As of June 2017, Spotify boasted 140 million active users, of which 60 million have paid subscriptions. Since Spotify fails to showcase the full range of artists whose material is made available for streaming on their platform, however, this vast audience is unlikely to experience pure and unadulterated discovery unless they go mining for musical gems.
In her newly-published article, "The Problem with Muzak," writer Liz Pelly spoke with an unnamed independent record label owner about the difficulties facing the independent music scene, specifically, as it pertains to breaking through on the world's most popular music streaming service.
“The more vanilla the release, the better it works for Spotify. If it’s challenging music? Nah,” the label owner explained to Pelly. “It leaves artists behind. If Spotify is just feeding easy music to everybody, where does the art form go? Is anybody going to be able to push boundaries and break through to a wide audience anymore?”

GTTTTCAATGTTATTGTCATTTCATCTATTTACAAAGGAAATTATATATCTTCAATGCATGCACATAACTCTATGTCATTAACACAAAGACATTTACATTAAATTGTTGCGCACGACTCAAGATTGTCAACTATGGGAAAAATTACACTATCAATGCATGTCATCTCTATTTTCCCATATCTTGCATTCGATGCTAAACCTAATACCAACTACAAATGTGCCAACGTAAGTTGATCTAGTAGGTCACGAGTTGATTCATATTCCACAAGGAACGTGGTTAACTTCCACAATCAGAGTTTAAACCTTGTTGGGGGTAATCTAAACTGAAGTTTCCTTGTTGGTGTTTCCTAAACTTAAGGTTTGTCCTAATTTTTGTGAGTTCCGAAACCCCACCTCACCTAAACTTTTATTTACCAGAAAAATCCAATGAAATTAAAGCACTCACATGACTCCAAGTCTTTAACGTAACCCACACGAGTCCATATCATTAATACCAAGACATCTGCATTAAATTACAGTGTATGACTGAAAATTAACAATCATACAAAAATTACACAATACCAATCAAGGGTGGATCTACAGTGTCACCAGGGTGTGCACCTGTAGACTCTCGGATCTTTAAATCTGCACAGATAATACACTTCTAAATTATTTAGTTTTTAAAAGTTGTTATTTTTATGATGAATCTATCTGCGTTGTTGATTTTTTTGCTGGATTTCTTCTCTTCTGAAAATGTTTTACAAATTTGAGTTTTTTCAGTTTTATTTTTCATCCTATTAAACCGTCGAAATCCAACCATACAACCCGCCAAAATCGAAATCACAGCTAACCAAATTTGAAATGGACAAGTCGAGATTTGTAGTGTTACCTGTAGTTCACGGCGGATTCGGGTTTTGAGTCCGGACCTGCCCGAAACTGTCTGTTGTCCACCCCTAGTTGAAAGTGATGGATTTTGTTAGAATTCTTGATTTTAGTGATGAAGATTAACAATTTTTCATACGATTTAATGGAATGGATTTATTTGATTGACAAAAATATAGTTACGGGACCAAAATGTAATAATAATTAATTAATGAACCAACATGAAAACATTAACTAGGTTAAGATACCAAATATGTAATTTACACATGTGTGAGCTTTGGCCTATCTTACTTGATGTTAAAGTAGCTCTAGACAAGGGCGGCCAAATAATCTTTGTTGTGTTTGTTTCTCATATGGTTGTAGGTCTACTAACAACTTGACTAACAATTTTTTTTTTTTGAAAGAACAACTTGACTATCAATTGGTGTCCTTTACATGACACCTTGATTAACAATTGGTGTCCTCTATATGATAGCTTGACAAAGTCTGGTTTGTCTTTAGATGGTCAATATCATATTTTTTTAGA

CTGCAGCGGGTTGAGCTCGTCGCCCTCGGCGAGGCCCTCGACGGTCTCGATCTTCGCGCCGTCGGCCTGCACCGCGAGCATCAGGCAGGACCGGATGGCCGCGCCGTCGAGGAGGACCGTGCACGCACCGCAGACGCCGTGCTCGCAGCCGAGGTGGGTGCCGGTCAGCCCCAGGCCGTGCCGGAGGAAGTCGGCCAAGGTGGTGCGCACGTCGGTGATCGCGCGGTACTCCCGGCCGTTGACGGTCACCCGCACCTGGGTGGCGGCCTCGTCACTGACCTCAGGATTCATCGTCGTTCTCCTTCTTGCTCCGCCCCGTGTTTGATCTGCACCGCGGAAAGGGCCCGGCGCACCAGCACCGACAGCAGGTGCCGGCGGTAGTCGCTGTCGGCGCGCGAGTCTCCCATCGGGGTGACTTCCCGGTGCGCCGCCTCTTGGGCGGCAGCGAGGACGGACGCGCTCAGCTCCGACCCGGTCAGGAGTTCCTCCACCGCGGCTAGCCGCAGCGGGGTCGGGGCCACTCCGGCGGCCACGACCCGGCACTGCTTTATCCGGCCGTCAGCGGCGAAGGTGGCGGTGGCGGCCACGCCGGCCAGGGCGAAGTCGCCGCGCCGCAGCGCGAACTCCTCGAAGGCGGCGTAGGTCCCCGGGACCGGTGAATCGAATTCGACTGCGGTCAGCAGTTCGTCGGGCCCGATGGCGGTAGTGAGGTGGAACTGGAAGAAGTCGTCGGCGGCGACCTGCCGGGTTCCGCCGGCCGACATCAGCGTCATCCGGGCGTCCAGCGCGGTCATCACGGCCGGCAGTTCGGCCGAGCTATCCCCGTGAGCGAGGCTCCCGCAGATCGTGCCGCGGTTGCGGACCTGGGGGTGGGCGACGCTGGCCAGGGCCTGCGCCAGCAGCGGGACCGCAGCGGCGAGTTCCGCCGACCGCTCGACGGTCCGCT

Although the label owner's comments don't explicitly include the word "radio," the environment being described is essentially a mirror ecosystem. Hip-hop might be the most popular genre of music in the United States (and on Spotify worldwide), but if you turn the radio dial to an "urban" format station, you won't find lyrical raps that challenge the minds of its listeners or push the art form into exciting new sonic territory; you will find safe, easily digestible, rhythmically-geared ear candy.
While the independent scene has undeniably benefitted from the direct access to fans that free platforms like SoundCloud and Audiomack give their users, a placement on a Spotify playlist, which the company says is data-driven but is dynamically being shaped by their major label partners, is the modern-day golden ticket.
Unfortunately, for fans who prefer mint chocolate chip or cookies and cream, very few of these tickets are being handed out.